It seems to not include the concept that the authority over the resource makes the selection among the more-or-less equivalent representations. Exact equivalence is not a requirement and hence the sense of ambiguity. OTOH, if not equivalent, doesn't the idea of state representation begin to fall apart if time-varying properties are not in effect, say the case where the representation returned varies by format not to mention fragments which are selected not by ID but by some other selector value (e.g, set of all elements named foo or within span X to Y)? In other words, equivalence is in the eye of the authority not the requestor. Still, none of that fixes the RDF problem which as I understand it, and correct me if I am wrong, demands a one to one mapping. len -----Original Message----- From: Simon St.Laurent [mailto:simonstl@s...] distobj@a... (Mark Baker) cites Roy Fielding: > "More precisely, a resource R is a temporally varying membership > function MR(t), which for time t maps to a set of entities, or > values, which are equivalent." > -- http://lists.w3.org/Archives/Public/uri/2000Sep/0030 I think the "many-to-many" effectively denies (or makes deeply contingent) the "are equivalent" at the end of that - at least that's my reading.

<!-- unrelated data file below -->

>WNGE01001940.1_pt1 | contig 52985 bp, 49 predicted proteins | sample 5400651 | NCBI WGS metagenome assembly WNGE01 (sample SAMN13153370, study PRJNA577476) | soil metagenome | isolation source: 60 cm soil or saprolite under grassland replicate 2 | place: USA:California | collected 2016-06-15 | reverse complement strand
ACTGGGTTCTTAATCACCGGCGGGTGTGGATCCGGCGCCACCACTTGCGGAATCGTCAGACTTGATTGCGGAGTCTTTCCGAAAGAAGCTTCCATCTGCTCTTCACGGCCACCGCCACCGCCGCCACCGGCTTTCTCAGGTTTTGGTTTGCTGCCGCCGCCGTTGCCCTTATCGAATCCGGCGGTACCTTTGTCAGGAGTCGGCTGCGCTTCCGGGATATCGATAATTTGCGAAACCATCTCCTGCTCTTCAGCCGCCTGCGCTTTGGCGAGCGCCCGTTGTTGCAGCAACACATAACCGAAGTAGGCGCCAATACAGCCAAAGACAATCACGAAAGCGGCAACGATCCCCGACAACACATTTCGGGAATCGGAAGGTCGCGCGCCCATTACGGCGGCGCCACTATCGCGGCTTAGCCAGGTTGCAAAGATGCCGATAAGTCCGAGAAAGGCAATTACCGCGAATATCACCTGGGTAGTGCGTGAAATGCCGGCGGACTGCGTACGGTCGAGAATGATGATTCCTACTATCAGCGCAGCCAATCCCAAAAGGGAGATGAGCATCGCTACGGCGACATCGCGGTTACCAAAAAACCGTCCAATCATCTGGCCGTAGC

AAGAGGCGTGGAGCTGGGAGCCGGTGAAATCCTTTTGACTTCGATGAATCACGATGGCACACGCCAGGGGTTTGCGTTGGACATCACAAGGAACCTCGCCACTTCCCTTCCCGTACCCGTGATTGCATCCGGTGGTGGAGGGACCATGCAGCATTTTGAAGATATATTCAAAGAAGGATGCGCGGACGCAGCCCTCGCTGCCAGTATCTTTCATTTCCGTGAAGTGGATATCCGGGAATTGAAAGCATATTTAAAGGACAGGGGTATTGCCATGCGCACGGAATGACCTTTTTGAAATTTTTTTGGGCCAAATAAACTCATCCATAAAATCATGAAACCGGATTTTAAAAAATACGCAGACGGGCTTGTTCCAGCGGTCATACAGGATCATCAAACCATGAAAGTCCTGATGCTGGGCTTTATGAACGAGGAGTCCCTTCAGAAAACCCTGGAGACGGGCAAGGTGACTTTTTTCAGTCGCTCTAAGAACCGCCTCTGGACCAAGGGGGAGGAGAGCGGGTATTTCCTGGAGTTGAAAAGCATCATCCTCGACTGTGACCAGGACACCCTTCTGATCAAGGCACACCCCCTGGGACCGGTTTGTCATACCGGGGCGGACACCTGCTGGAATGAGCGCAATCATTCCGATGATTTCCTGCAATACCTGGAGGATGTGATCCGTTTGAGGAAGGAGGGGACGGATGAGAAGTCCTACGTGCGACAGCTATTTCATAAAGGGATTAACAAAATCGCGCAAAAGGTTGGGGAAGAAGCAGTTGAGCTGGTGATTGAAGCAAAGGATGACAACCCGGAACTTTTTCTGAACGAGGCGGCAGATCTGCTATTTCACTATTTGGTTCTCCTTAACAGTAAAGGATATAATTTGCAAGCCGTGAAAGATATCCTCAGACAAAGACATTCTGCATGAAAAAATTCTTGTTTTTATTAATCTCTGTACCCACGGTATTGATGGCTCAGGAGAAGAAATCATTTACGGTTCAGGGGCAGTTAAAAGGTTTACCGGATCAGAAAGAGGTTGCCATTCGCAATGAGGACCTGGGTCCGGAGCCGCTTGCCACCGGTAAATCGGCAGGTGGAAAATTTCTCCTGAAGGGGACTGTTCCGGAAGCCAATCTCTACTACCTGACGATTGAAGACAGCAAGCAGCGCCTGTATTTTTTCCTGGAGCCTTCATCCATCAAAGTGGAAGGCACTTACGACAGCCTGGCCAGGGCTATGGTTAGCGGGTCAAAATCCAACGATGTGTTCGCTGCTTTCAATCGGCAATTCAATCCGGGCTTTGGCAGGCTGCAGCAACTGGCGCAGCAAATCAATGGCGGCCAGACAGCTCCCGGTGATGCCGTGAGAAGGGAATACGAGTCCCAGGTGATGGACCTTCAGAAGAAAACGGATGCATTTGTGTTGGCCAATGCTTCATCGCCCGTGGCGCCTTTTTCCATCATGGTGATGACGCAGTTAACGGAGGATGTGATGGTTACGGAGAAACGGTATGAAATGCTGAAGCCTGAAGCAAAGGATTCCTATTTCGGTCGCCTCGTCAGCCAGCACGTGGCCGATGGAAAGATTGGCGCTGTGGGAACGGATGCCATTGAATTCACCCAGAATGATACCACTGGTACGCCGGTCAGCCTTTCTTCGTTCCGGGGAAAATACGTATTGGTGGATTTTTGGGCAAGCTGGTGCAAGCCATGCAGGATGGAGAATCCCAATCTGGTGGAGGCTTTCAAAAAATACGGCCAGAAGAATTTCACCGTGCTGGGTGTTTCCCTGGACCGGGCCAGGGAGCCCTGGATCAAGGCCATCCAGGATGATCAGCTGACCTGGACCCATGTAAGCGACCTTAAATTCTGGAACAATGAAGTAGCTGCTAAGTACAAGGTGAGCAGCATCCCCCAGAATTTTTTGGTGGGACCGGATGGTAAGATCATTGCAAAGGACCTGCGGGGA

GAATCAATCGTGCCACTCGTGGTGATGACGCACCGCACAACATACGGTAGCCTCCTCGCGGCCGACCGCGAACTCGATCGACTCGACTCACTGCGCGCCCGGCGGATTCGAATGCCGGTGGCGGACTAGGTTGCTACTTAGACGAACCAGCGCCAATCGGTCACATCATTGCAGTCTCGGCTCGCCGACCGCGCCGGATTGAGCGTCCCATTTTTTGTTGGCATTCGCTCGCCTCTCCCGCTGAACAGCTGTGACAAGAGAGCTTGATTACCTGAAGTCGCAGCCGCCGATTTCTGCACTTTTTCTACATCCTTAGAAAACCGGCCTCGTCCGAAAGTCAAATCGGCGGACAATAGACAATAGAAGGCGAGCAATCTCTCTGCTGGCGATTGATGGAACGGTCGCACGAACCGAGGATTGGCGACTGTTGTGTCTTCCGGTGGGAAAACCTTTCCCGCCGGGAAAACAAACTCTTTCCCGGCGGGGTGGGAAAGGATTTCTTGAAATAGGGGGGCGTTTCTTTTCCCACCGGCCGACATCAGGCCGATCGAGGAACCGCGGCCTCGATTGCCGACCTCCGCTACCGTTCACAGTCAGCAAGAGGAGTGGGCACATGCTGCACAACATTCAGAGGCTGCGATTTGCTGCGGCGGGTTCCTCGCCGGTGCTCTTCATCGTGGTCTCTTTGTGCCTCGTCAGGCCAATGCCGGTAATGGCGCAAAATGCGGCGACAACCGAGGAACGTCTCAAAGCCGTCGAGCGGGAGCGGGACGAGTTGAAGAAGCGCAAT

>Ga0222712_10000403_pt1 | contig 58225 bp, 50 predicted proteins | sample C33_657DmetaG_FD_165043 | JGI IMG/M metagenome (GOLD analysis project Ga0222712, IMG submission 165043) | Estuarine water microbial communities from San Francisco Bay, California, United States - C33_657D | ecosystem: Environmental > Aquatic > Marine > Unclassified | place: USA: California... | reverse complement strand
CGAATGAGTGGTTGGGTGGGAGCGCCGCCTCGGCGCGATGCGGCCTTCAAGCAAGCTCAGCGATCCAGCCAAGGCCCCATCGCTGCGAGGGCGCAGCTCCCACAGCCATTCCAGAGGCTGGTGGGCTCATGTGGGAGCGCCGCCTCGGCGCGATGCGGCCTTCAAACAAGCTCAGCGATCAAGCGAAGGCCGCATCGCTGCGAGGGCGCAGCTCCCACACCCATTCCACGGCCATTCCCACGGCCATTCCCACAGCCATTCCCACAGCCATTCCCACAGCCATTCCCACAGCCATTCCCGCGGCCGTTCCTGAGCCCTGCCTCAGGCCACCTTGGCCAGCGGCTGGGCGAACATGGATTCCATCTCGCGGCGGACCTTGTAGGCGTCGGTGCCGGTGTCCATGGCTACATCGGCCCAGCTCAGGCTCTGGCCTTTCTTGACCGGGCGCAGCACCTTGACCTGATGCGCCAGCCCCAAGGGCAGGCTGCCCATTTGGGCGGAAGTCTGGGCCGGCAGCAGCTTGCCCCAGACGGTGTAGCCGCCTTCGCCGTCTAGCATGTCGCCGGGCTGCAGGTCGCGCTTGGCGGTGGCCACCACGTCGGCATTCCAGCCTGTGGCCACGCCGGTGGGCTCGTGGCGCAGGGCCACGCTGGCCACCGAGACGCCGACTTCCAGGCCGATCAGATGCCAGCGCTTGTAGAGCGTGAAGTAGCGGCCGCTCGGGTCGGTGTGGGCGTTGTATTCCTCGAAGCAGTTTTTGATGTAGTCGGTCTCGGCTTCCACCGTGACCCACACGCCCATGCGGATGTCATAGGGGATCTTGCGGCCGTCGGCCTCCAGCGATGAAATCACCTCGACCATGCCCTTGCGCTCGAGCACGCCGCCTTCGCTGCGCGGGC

PURCHASE STYLUS STUDIO ONLINE TODAY!
Purchasing Stylus Studio from our online shop is Easy, Secure and Value Priced!
Download The World's Best XML IDE!
Accelerate XML development with our award-winning XML IDE - Download a free trial today!
Subscribe in XML format